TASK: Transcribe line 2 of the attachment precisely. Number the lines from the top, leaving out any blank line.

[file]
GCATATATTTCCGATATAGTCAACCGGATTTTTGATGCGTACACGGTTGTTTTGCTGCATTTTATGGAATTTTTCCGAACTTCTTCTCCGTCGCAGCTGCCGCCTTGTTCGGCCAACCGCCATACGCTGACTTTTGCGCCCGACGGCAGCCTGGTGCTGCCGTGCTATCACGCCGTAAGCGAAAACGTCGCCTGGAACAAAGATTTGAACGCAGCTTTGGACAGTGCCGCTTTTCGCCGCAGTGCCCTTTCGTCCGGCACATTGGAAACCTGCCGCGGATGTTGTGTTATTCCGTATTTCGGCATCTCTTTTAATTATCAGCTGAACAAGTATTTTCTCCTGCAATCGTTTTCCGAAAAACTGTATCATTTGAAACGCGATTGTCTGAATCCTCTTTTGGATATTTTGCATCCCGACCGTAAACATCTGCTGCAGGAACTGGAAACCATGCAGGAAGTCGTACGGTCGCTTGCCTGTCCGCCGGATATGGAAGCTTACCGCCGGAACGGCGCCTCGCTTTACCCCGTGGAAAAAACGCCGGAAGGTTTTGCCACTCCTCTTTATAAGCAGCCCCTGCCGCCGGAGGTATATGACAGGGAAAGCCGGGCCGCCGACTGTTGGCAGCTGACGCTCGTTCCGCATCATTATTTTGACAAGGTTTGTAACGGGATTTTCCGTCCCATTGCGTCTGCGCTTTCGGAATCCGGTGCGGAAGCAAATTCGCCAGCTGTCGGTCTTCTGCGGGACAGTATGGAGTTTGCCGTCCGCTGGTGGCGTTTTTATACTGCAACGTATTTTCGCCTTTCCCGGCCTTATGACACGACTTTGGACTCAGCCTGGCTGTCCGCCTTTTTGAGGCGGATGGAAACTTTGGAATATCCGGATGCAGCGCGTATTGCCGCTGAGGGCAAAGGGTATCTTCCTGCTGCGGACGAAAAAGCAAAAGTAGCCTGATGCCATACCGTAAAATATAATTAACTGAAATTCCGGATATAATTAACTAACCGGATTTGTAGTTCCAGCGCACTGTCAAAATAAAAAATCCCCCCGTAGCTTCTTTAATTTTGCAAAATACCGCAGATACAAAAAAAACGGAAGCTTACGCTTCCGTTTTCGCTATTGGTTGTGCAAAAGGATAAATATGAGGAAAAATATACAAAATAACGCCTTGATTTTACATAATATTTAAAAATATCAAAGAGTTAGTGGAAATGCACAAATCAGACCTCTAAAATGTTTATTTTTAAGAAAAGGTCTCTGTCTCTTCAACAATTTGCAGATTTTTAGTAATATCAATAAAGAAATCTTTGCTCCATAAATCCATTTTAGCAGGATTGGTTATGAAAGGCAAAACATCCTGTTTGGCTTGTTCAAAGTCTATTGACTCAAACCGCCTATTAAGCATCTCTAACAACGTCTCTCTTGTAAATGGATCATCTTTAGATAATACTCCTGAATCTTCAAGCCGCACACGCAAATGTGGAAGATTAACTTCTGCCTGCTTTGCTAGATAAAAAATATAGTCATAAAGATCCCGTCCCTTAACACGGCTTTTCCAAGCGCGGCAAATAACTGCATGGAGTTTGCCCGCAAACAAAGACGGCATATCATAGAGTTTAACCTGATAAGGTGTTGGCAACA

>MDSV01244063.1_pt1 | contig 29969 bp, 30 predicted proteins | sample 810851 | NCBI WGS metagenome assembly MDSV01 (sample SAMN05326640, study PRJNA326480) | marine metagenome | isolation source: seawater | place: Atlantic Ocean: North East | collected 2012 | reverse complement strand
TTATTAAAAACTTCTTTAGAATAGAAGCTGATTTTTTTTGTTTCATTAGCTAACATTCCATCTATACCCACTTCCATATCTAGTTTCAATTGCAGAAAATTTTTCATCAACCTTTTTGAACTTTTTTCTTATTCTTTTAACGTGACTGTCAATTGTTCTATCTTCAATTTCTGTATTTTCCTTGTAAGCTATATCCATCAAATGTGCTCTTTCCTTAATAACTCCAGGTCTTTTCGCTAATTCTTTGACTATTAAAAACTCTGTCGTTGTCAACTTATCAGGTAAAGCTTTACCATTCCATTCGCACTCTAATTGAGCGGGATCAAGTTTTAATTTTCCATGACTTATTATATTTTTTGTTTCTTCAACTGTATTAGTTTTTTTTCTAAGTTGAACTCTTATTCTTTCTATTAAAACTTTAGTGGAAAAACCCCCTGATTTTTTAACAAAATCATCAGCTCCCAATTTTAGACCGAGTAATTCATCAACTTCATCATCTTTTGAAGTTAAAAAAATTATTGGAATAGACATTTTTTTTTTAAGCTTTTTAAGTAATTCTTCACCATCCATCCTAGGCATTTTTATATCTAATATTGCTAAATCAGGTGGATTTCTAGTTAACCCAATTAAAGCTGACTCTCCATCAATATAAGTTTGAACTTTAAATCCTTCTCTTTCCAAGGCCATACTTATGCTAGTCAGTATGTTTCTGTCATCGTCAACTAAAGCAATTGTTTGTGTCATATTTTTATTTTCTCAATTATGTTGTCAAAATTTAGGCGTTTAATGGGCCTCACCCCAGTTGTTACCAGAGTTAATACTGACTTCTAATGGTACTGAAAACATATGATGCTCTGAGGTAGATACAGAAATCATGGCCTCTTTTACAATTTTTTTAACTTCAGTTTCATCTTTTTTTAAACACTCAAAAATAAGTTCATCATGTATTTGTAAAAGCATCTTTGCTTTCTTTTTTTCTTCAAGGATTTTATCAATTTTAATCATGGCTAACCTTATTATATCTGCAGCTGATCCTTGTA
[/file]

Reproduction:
>MDSV01244063.1_pt1 | contig 29969 bp, 30 predicted proteins | sample 810851 | NCBI WGS metagenome assembly MDSV01 (sample SAMN05326640, study PRJNA326480) | marine metagenome | isolation source: seawater | place: Atlantic Ocean: North East | collected 2012 | reverse complement strand